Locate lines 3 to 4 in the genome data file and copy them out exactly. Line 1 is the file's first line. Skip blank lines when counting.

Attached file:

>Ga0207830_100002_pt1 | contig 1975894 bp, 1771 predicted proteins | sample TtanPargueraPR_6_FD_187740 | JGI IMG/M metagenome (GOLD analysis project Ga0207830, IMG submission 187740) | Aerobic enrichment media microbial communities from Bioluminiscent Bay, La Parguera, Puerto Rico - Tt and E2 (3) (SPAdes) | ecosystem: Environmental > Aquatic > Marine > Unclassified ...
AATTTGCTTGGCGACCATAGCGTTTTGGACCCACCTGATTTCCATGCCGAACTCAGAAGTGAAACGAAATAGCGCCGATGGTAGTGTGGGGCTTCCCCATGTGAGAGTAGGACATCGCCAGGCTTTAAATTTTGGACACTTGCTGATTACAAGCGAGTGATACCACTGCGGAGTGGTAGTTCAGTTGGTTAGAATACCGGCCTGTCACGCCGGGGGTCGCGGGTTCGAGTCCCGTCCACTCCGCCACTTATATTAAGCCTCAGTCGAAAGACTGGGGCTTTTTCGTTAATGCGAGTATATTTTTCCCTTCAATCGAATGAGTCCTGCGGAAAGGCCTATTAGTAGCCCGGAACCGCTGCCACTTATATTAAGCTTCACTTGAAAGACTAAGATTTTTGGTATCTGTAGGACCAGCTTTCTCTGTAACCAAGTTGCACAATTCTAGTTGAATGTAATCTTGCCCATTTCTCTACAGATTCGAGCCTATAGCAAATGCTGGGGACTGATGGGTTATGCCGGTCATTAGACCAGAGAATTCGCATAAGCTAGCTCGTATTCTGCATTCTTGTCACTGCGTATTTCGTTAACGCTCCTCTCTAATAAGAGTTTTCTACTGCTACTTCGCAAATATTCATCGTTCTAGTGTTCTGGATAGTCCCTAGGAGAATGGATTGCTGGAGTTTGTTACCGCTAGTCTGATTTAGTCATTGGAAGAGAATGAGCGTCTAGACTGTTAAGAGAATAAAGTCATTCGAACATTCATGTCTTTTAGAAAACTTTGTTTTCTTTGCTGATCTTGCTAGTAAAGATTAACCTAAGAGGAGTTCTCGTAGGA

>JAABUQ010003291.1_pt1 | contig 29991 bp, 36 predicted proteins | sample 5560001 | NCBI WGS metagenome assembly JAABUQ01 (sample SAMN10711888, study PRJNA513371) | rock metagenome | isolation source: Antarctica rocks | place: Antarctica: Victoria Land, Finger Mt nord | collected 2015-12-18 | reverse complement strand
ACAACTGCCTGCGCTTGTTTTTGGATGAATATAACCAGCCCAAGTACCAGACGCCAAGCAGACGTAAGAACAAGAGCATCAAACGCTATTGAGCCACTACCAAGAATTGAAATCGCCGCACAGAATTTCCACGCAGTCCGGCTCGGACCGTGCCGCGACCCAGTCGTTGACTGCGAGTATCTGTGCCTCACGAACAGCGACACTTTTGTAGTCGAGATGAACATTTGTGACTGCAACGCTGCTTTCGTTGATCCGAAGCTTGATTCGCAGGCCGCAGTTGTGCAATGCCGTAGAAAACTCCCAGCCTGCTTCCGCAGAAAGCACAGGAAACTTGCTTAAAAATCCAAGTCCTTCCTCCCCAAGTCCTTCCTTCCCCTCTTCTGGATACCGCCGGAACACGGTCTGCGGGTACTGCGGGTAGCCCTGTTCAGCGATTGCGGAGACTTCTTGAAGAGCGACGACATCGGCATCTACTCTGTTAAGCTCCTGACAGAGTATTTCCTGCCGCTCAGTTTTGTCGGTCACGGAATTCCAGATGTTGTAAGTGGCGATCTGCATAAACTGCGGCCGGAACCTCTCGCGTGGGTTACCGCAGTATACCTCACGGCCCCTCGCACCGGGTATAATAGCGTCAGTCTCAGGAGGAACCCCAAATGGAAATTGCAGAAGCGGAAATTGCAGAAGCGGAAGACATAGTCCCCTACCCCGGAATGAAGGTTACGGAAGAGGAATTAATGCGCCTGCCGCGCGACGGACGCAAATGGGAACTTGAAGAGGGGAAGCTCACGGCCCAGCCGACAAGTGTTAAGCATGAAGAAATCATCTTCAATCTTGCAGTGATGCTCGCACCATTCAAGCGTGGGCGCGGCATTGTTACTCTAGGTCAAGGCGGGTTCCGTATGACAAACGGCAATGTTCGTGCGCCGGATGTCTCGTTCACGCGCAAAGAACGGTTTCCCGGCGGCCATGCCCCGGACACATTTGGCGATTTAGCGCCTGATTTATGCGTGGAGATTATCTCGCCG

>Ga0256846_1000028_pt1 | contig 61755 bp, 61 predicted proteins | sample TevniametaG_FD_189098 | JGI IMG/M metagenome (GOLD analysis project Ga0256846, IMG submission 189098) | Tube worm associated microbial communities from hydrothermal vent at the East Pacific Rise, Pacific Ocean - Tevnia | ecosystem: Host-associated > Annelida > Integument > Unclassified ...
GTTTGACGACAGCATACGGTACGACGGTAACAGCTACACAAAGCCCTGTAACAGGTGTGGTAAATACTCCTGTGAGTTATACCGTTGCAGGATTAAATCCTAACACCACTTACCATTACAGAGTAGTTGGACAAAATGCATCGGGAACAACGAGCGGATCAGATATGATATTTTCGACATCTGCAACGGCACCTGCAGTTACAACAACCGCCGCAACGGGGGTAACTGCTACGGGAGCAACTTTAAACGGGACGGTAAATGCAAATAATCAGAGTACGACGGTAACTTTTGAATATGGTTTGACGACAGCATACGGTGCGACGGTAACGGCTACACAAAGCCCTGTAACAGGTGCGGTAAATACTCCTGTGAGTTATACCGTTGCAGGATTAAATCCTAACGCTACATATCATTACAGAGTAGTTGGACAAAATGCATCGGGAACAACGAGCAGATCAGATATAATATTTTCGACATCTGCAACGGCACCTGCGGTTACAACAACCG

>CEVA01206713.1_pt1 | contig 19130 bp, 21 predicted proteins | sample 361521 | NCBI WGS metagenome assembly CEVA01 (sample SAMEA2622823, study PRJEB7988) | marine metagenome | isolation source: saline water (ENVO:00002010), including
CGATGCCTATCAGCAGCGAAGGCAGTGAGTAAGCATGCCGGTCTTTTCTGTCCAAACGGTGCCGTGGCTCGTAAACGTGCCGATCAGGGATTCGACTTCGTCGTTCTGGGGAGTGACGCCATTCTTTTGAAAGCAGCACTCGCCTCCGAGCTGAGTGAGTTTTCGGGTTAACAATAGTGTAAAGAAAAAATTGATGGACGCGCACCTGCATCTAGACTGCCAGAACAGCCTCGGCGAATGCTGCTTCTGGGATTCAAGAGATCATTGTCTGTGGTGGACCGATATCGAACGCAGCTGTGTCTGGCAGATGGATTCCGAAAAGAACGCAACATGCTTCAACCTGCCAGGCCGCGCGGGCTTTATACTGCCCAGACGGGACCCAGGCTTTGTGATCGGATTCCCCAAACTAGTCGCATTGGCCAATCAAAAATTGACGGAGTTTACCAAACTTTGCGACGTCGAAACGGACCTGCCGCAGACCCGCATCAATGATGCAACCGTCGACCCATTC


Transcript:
>JAABUQ010003291.1_pt1 | contig 29991 bp, 36 predicted proteins | sample 5560001 | NCBI WGS metagenome assembly JAABUQ01 (sample SAMN10711888, study PRJNA513371) | rock metagenome | isolation source: Antarctica rocks | place: Antarctica: Victoria Land, Finger Mt nord | collected 2015-12-18 | reverse complement strand
ACAACTGCCTGCGCTTGTTTTTGGATGAATATAACCAGCCCAAGTACCAGACGCCAAGCAGACGTAAGAACAAGAGCATCAAACGCTATTGAGCCACTACCAAGAATTGAAATCGCCGCACAGAATTTCCACGCAGTCCGGCTCGGACCGTGCCGCGACCCAGTCGTTGACTGCGAGTATCTGTGCCTCACGAACAGCGACACTTTTGTAGTCGAGATGAACATTTGTGACTGCAACGCTGCTTTCGTTGATCCGAAGCTTGATTCGCAGGCCGCAGTTGTGCAATGCCGTAGAAAACTCCCAGCCTGCTTCCGCAGAAAGCACAGGAAACTTGCTTAAAAATCCAAGTCCTTCCTCCCCAAGTCCTTCCTTCCCCTCTTCTGGATACCGCCGGAACACGGTCTGCGGGTACTGCGGGTAGCCCTGTTCAGCGATTGCGGAGACTTCTTGAAGAGCGACGACATCGGCATCTACTCTGTTAAGCTCCTGACAGAGTATTTCCTGCCGCTCAGTTTTGTCGGTCACGGAATTCCAGATGTTGTAAGTGGCGATCTGCATAAACTGCGGCCGGAACCTCTCGCGTGGGTTACCGCAGTATACCTCACGGCCCCTCGCACCGGGTATAATAGCGTCAGTCTCAGGAGGAACCCCAAATGGAAATTGCAGAAGCGGAAATTGCAGAAGCGGAAGACATAGTCCCCTACCCCGGAATGAAGGTTACGGAAGAGGAATTAATGCGCCTGCCGCGCGACGGACGCAAATGGGAACTTGAAGAGGGGAAGCTCACGGCCCAGCCGACAAGTGTTAAGCATGAAGAAATCATCTTCAATCTTGCAGTGATGCTCGCACCATTCAAGCGTGGGCGCGGCATTGTTACTCTAGGTCAAGGCGGGTTCCGTATGACAAACGGCAATGTTCGTGCGCCGGATGTCTCGTTCACGCGCAAAGAACGGTTTCCCGGCGGCCATGCCCCGGACACATTTGGCGATTTAGCGCCTGATTTATGCGTGGAGATTATCTCGCCG